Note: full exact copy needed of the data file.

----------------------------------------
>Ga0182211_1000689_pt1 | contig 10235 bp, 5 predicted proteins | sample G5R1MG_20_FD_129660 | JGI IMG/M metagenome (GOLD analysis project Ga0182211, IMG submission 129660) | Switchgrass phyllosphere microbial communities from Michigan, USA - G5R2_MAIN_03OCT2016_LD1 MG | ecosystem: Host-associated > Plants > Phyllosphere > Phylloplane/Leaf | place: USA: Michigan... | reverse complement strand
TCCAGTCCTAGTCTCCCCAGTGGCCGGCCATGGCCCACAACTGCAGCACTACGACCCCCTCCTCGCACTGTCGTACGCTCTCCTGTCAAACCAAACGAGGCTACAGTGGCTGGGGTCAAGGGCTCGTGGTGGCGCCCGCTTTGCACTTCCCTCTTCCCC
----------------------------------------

>Ga0182211_1000689_pt1 | contig 10235 bp, 5 predicted proteins | sample G5R1MG_20_FD_129660 | JGI IMG/M metagenome (GOLD analysis project Ga0182211, IMG submission 129660) | Switchgrass phyllosphere microbial communities from Michigan, USA - G5R2_MAIN_03OCT2016_LD1 MG | ecosystem: Host-associated > Plants > Phyllosphere > Phylloplane/Leaf | place: USA: Michigan... | reverse complement strand
TCCAGTCCTAGTCTCCCCAGTGGCCGGCCATGGCCCACAACTGCAGCACTACGACCCCCTCCTCGCACTGTCGTACGCTCTCCTGTCAAACCAAACGAGGCTACAGTGGCTGGGGTCAAGGGCTCGTGGTGGCGCCCGCTTTGCACTTCCCTCTTCCCC